I'm Obsessed With How The Bachelor Works In Other Countries

One season ends with a coin toss. Enough said.

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I can't watch just one television show. If I love a show that has more than one edition, I will hunt down the other versions of the show with everything I have. I've seen every episode of America's Next Top Model multiple times, but I emphatically believe that Australia's Next Top Model is what ANTM thinks it's doing and failing at. I've watched Project Catwalk, the UK's version of Project Runway, and that's how I was already obsessed with Gemma Chan when Crazy Rich Asians came out last summer. So being MarieClaire.com's resident Bachelor expert (again, a title I didn't bestow onto myself but am also not rejecting) I got lost in the dark web and have seen pretty much as many international editions of The Bachelor as I have the American one. And, man, they are straight up great.

American audiences got a glimpse into the contestants of the international editions with The Bachelor: Winter Games in 2018, where we were introduced to Benoit, Jacuzzi-loving Christian, Lily, Jordan, Kevin from Canada, and Yuki. When Winter Games ended, I got lost in a deep, deep Bachelor Australia hole for a few months, and it was all I could think about. So then I watched The Bachelorette Australia. Then Bachelor in Paradise Australia (which I always like to say is where Jared realized he was in love with Ashley I whilst being surrounded by other castoffs from the US season trying to extend their 15 minutes). Then The Bachelor Canada, The Bachelor New Zealand.

Unfortunately, I've only seen the English-speaking international seasons, but if I ever get around to learning Romanian, you know I'll watch The Bachelor Romania.

Why are these shows are so great? Well, the premise is familiar, but they're under less of a "Hollywood" impression to make sure there's a happy ending. The Bachelor Australia ended last season with Nick "Honey Badger" Cummins not proposing to anyone, and everyone was as angry about it as they were when Brad Womack did on his season of the American franchise. “Both of you are amazing women,” Cummins said at the time. “And trying to find my way in that cloud is too much for me right now.”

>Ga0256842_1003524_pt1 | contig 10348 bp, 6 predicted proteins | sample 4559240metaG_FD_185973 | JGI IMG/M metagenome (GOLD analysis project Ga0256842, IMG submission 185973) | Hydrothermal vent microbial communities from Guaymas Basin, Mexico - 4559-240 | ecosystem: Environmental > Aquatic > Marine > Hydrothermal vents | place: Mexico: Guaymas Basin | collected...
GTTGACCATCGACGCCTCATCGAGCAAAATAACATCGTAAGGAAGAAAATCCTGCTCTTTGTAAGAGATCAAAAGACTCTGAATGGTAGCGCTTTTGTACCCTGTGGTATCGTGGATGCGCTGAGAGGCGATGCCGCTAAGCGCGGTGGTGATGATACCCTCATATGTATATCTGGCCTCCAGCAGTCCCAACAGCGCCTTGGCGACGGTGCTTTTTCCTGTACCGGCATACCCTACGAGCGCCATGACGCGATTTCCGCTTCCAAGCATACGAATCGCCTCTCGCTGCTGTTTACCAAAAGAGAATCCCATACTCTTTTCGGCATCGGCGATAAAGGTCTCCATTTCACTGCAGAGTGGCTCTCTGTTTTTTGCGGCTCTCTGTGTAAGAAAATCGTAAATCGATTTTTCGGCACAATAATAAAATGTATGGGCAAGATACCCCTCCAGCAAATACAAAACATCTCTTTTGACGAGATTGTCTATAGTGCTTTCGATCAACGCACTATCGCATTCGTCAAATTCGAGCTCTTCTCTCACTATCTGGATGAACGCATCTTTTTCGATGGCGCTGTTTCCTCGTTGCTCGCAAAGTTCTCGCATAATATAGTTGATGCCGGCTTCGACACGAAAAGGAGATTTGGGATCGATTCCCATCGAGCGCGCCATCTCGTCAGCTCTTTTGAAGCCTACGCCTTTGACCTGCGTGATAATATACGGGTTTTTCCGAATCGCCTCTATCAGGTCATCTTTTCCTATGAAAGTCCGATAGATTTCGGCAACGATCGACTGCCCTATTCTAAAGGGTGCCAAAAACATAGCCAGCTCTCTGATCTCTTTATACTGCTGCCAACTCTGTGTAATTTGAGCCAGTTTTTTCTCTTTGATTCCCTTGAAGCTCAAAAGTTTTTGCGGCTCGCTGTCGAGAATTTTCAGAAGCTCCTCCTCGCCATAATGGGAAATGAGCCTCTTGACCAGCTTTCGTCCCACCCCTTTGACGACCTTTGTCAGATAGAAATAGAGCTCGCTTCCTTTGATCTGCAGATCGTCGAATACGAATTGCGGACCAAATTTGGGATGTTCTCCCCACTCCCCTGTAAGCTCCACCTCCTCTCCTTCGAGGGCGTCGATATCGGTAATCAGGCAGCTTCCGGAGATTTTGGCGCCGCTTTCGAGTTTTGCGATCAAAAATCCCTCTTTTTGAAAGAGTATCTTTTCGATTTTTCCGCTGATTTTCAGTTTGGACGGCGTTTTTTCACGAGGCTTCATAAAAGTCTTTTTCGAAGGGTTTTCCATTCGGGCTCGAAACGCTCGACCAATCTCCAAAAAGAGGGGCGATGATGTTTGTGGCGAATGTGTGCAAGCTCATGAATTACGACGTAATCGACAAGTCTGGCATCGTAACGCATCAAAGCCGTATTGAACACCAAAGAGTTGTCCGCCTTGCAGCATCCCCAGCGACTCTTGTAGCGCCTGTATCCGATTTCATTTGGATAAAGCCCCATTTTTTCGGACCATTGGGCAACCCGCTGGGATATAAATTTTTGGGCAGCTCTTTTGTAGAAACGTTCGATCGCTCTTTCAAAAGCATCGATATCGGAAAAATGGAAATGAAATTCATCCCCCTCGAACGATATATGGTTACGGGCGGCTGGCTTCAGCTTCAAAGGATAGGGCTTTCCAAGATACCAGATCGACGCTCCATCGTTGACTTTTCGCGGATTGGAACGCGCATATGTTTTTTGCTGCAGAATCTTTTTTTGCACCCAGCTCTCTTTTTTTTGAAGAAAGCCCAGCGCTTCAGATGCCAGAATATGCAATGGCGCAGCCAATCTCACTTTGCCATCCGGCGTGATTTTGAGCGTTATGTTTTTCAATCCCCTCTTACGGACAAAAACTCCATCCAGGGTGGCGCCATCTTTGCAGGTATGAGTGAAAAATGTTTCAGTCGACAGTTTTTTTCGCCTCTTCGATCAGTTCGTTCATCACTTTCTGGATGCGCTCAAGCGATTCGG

It was hard not to side with Mikhel and be angry when Jasmine chose Kevin over him (and I say this as a Kevin stan, I'm so happy he went on Paradise US and met Astrid) just like in Rachel's season when she picked Bryan over Peter. The international shows feel more real, even though they're just about as successful as the American franchise—of the 11 seasons I've seen from Canada, Australia, New Zealand, and the United Kingdom, only three of the couples are still together–it gives off the vibe that the show might actually work, and doesn't feel quite as produced as the American counterpart, and the drama feels less manufactured. Oh, and the most realistic thing, at least in The Bachelor Australia, is that the show ends with a promise ring, rather than an engagement ring. Less pressure.

But what's even better is that the crazy moments would never fly in the American version. Kiwi Jordan choosing his final one via coin flip? Twitter would have to shut down because people would be so upset if that happened with Colton or Arie. On The Bachelor Australia, Blake dumped his final pick to go back to his second-runner up, who just happened to be friends with the final pick and the runner up that season. Can you imagine the snake emoji attack that they would have to endure over here?

The Bachelor Australia also varies its selection for the lead. Meaning that if you make the top three, you're not automatically in contention for the lead next season. They just announced they picked an astrophysicist (America would never) for their next season, and they've had actual celebrities like Sophie Monk (the Australian version of Rita Ora) in the lead role. Imagine if Khloé Kardashian actually became The Bachelorette and that wasn't just some weird harassment the creator was trying to pretend was real. The shows manage to pull off things I can only wish would happen in America. I mean, look at The Bachelor Vietnam, where two contestants left together after falling in love! This is the kind of wholesome content we are robbed of in The Bachelor US.


Don't ask me how I watched them, because I am pleading the Fifth now before the Internet Police come after me but if you can find them, the international seasons will bring you joy, make you wish we could do half of they things they do, and quite possibly... make you believe this whole crazy premise might actually work.


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